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State Department Now Requires U.S. Visa Applicants to Share Social Media Accounts

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While much of the current immigration news is focused on the administration’s draconian efforts to combat illegal immigration, it is important that we also pay attention to the efforts to curb legal immigration. The administration recently unveiled a new, invasive policy that critics fear will curb free speech and dissuade qualified applicants from seeking legal visas. Read on for details about the new policy and the potential implications, and contact a dedicated Queens immigration attorney for help in your immigration case.

U.S. Requiring Social Media Handles and Expanded Contact Information from Visa Applicants

The State Department is now requiring nearly all applicants for U.S. visas to submit all of their social media usernames as well as previous email addresses and phone numbers. The new rule comes as the president has pushed hard for stricter visa policies aimed at limiting the number of legal visas issued. There are limited exceptions to the purview of the new rule, including diplomatic and official visa applicants.

The State Department has approved updated versions of its immigrant and nonimmigrant visa application forms reflecting the new rule, which now asks for five years’ worth of “social media identifiers,” email addresses, and phone numbers. Authorities estimate that the new rule will affect approximately 14.7 million people every year, including individuals who are trying to come to the United States for work or for schooling.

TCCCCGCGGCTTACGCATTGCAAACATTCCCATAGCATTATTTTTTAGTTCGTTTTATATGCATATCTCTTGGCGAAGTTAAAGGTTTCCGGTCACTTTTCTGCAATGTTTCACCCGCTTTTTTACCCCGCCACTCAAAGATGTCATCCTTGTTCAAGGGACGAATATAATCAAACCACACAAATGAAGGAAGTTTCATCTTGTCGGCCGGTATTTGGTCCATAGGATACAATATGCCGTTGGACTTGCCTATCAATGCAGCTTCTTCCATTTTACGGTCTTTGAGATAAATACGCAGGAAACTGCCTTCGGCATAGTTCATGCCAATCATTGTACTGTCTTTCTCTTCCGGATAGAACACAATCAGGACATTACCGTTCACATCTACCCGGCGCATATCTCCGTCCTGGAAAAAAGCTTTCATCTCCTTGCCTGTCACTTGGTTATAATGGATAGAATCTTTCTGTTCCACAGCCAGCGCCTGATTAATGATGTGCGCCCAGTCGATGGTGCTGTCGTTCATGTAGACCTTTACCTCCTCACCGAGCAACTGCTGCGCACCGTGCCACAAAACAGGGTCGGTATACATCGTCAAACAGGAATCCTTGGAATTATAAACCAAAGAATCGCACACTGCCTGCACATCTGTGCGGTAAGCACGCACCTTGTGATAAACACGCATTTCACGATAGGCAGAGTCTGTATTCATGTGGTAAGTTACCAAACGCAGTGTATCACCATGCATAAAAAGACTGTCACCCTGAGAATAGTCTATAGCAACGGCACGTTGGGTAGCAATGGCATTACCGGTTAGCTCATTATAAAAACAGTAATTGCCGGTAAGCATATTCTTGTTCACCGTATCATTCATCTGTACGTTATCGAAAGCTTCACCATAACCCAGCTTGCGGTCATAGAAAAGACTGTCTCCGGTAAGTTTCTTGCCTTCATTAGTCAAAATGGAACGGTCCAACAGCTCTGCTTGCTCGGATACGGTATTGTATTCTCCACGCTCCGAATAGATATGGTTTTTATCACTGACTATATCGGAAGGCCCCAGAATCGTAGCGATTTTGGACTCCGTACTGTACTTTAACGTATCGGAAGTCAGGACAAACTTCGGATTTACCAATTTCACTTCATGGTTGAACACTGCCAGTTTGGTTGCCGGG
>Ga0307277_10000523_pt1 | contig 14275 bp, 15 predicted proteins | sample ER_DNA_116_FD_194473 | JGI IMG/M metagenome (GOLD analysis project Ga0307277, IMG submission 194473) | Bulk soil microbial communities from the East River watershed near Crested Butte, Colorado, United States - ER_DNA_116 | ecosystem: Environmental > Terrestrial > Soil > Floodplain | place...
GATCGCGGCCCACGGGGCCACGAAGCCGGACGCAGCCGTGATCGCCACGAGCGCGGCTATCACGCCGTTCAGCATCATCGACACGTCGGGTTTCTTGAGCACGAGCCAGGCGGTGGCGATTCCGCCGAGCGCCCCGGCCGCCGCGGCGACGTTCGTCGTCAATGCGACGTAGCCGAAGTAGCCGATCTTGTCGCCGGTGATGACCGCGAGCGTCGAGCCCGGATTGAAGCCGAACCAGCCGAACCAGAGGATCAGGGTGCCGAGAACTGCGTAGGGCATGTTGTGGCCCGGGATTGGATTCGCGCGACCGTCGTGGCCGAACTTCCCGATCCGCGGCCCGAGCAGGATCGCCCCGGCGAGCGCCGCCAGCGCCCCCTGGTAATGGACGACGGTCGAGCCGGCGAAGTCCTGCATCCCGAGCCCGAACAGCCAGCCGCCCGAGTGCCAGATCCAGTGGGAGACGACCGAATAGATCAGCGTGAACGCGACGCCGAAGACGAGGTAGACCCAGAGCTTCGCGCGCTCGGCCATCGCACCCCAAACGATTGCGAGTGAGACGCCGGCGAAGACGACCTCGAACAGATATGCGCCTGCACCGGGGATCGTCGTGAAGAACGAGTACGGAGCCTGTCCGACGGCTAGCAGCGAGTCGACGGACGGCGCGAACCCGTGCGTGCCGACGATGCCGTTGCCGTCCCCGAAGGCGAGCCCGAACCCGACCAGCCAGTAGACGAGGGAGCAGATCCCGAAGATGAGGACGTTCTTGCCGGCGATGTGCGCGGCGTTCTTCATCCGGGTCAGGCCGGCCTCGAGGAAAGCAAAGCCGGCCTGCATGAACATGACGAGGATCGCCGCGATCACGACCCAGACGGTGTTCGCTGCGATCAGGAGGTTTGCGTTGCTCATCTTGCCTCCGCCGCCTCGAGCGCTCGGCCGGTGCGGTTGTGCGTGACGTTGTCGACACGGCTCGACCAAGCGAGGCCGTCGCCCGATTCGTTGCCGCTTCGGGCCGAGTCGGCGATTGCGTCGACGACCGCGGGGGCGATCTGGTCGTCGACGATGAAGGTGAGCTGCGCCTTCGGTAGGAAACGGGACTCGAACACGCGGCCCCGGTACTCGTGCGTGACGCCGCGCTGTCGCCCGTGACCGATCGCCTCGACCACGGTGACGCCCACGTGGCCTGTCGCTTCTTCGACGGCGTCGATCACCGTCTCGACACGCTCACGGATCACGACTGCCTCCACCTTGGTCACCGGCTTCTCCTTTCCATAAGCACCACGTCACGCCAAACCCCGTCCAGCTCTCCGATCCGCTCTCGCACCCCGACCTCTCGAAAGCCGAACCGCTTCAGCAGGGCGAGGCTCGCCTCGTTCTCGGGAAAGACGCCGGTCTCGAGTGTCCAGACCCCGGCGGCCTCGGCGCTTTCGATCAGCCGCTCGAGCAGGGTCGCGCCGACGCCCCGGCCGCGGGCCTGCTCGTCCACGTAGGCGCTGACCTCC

The new rule marks a step up from the September 2017 policy implemented by the Homeland Security Department to monitor the social media use of all immigrants, including naturalized citizens. The State Department’s official statement explains that the policy is the direct result of a memorandum issued by President Trump in 2017 demanding additional “vetting” of people coming to the U.S., and a provision of the President’s executive order that aimed to block entry to the U.S. from various Muslim-majority countries. That memo included proposed vetting requirements.

The Argument – Invasion of Privacy

Opponents of the new rule argue that it represents a significant invasion of privacy and will make the already-problematic immigration process even more difficult. Privacy advocates such as the American Civil Liberties Union worry that it will chill freedom of speech and association, “particularly because people will now have to wonder if what they say online will be misconstrued or misunderstood by a government official.” They further argue that the policy will serve no legitimate purpose in terms of verifying applicants’ identities (as claimed by the government) or security in general.

If you have questions or concerns about your citizenship or visa status, contact the skilled and passionate Queens immigration lawyers at Gladstein & Messinger at 718-793-7800 or toll-free at 800-339-0535.

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